Microsoft reported that sales of its hardware and cloud-computing services helped to offset a decline in the company’s core Windows business and that it was going to party like it was 1999.
While sales of Windows to computer manufacturers to install on new PCs fell 19 percent in the quarter, that decline was offset by higher revenue from its Surface tablet, back-end server software and cloud-related offerings.
The company said its commercial cloud-related revenue for the quarter more than doubled, and was now running at $6.3 billion a year.
Microsoft’s overall revenue rose six percent to $21.7 billion, above Wall Street’s average forecast of $21.1 billion.
If the US dollar had not been so strong revenue would have risen nine percent, Microsoft said. Still you can’t have everything. Besides a huge pile of Microsoft cash is sitting in off-shore bank accounts waiting for the day that the dollar will be worthless again.
A futures trader was arrested in the United Kingdom today on US wire fraud and commodities fraud and manipulation charges in connection with his alleged role in the May 2010 “Flash Crash”.
The US government claims that Navinder Singh Sarao, 36, of Hounslow caused the Dow Jones Industrial Average to plunge 600 points in five minutes using weaknesses in the computerised share buying process.
Needless to say the US is requesting his extradition after he was charged in a federal criminal complaint in the Northern District of Illinois on Feb. 11, 2015, with one count of wire fraud, 10 counts of commodities fraud, 10 counts of commodities manipulation, and one count of “spoofing,” a practice of bidding or offering with the intent to cancel the bid or offer before execution.
Sarao allegedly used an automated trading program to manipulate the market for E-Mini S&P 500 futures contracts on the Chicago Mercantile Exchange.
Sarao’s alleged manipulation earned him significant profits and contributed to a major drop in the US stock market on May 6, 2010, that came to be known as the “Flash Crash”.
He is said to have used a “dynamic layering” scheme and placed multiple, simultaneous, large-volume sell orders at different price points. This created the appearance of substantial supply in the market.
Then he modified these orders frequently so that they remained close to the market price, and typically cancelled the orders without executing them.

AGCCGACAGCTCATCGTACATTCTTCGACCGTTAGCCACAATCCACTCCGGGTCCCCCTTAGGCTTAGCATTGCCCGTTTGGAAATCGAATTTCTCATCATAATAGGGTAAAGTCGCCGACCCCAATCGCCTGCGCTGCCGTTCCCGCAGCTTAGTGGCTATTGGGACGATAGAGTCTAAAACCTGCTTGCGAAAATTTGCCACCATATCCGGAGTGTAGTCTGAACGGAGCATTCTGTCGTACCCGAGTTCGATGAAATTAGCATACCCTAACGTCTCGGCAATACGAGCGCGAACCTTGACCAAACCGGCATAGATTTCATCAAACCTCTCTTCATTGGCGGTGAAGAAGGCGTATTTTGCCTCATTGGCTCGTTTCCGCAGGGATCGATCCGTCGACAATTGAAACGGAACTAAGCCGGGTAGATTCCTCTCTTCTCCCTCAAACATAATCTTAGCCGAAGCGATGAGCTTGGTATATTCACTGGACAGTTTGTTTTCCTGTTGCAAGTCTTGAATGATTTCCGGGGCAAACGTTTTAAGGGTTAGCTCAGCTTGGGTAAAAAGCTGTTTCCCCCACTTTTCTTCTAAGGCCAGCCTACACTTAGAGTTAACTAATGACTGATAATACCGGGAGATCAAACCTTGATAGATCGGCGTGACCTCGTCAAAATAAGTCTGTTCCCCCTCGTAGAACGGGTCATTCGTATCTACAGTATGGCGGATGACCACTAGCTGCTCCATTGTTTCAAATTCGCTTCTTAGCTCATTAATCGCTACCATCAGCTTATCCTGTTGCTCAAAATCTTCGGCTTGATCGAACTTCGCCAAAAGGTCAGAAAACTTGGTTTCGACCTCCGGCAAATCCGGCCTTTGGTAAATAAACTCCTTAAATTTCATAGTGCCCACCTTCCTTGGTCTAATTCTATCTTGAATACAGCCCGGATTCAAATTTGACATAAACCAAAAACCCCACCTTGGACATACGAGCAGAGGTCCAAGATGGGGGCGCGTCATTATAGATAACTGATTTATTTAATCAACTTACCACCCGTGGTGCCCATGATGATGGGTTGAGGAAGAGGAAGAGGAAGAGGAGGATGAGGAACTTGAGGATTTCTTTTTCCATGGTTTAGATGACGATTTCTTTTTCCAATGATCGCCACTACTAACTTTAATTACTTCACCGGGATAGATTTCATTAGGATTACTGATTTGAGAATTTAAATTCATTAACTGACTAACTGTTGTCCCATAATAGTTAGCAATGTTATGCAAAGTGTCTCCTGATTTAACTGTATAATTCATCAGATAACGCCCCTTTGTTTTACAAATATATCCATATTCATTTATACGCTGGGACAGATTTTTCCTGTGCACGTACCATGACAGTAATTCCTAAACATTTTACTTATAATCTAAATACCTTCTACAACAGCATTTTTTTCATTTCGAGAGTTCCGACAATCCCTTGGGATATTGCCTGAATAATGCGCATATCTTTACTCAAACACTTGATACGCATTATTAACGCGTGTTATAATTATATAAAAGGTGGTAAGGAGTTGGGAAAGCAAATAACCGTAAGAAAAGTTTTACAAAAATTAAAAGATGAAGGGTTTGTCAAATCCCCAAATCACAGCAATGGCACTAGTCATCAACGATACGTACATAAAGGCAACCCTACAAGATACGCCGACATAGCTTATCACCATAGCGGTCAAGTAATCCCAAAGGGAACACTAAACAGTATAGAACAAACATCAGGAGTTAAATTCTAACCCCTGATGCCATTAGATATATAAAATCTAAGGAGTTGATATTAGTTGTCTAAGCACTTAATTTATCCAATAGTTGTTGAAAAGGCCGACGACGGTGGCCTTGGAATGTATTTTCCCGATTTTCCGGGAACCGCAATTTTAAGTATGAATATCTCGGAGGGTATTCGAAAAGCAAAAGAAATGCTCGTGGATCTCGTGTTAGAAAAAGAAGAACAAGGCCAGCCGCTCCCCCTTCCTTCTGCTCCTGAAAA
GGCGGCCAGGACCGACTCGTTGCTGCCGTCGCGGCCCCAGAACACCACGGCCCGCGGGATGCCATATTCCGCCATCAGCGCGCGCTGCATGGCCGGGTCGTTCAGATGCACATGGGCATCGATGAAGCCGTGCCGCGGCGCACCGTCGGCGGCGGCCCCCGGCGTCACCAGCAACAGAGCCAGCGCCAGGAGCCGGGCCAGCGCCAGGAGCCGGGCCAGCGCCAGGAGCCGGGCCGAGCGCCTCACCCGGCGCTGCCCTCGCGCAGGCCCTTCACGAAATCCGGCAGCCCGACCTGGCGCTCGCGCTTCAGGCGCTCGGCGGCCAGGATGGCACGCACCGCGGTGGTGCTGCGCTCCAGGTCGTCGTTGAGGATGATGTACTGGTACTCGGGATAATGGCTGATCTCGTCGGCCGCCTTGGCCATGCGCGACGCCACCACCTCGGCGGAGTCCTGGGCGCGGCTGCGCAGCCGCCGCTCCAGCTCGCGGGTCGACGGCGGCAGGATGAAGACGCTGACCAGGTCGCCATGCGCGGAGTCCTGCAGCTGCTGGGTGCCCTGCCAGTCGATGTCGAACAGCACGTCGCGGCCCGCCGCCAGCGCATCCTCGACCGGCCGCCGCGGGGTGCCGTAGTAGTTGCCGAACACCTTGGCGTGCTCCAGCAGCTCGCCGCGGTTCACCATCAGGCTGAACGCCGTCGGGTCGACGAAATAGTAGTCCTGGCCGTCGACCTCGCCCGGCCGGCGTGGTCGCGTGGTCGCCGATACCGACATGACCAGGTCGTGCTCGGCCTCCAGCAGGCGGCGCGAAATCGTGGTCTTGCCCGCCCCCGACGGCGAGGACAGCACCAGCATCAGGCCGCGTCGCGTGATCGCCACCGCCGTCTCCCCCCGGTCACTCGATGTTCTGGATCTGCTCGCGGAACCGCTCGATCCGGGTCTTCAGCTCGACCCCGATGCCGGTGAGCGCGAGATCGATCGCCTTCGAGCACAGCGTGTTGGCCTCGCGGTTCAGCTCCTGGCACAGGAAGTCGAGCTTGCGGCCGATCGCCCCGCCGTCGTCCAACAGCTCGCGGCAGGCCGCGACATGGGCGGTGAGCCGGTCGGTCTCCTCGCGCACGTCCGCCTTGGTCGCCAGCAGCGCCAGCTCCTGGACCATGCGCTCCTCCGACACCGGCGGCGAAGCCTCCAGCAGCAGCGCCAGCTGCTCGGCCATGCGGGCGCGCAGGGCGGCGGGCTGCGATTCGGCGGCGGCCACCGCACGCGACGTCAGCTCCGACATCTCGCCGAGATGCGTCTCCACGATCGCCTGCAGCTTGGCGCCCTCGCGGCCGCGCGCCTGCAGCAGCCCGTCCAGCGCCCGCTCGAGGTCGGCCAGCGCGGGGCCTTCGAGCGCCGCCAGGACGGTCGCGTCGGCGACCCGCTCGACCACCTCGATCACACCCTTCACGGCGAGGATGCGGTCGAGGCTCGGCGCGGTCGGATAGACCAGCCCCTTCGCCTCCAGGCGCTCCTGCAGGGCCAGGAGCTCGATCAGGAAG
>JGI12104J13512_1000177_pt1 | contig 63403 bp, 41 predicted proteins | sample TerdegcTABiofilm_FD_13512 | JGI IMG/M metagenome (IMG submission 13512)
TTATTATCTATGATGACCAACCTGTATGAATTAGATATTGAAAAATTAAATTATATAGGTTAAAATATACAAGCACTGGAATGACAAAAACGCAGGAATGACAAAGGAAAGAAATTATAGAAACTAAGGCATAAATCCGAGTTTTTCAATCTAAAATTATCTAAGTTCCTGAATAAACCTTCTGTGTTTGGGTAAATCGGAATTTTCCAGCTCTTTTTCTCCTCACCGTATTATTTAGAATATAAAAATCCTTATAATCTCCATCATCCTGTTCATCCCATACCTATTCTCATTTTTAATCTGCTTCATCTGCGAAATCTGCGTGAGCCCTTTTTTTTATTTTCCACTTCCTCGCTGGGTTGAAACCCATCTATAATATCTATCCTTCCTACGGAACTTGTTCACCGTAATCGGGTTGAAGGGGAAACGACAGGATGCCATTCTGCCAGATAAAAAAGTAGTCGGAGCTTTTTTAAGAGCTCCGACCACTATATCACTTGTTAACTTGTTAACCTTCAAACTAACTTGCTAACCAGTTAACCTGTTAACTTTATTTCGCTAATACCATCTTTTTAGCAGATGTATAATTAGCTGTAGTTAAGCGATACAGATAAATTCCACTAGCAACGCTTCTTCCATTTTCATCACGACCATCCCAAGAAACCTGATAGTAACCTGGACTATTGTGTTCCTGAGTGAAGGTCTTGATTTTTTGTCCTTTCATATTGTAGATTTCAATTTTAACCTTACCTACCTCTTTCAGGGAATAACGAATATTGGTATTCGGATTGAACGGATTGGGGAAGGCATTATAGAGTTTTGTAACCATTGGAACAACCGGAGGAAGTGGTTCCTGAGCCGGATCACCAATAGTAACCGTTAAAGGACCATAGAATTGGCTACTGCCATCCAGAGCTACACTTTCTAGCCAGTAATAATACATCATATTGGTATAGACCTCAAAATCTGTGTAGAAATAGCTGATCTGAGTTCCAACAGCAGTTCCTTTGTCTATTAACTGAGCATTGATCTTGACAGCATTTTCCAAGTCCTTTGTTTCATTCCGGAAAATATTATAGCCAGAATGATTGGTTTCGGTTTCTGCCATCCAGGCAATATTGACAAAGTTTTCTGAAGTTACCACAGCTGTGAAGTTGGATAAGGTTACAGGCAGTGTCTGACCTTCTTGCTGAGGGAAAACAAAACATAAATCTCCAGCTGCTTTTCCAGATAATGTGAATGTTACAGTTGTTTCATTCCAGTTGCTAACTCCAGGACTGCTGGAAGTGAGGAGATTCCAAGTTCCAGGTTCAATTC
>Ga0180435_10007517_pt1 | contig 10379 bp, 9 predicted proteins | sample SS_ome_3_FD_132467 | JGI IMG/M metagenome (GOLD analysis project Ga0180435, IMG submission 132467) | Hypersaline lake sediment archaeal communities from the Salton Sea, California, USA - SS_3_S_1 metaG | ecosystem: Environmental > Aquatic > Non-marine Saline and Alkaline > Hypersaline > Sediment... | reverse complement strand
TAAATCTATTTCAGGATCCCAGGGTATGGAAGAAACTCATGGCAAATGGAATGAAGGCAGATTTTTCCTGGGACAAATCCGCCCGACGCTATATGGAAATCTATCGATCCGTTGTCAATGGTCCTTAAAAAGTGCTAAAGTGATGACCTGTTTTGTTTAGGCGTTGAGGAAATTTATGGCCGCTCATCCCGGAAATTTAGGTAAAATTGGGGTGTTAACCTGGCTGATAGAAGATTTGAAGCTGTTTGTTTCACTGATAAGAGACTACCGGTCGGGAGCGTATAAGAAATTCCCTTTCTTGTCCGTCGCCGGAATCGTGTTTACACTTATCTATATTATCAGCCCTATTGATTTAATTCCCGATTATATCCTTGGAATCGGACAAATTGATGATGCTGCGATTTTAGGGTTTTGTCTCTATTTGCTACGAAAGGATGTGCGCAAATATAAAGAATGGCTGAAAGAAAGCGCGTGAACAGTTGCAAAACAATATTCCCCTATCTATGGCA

This caused prices to fall and Sarao allegedly sold futures contracts only to buy them back at a lower price.
When the market moved back upward as the market activity ceased, Sarao allegedly bought contracts only to sell them at a higher price.
The buyout negotiations between Intel and Altera are bogged down because no one can agree on a good price.
Word on the street is that the negotiations have broken down completely, however that is unlikely at this point.
Altera’s shares are worth $43.33 on the Nasdaq and Intel had offered $50 per share. That represented a 50 percent premium to Altera’s price before news of the talks was first reported on March 27.
It seems that the people causing the problem are Altera which is refusing to do a deal. Wall Street analysts have said that this puts pressure on its board.
However if the deal does not go through there are going to be some very angry investors. Particularly if the board and management can’t show a plan that would create a value at or above what Intel is offering, they are going to have to justify why they are saying no.
Intel is also under pressure because of a widespread belief that it needs to buy the smaller Altera. Altera would appeal to Intel for its line of programmable chips, increasingly used in data centres and customised for functions such as providing web-search results or updating social networks.
The deal was expected as part of a chip industry consolidation which started after NXP Semiconductors’ $12 billion merger of Freescale Semiconductor was announced last month.
If the Intel deal had gone through, the takeover would have been Intel’s largest acquisition, topping its $7.7 billion purchase of security software maker McAfee in 2011.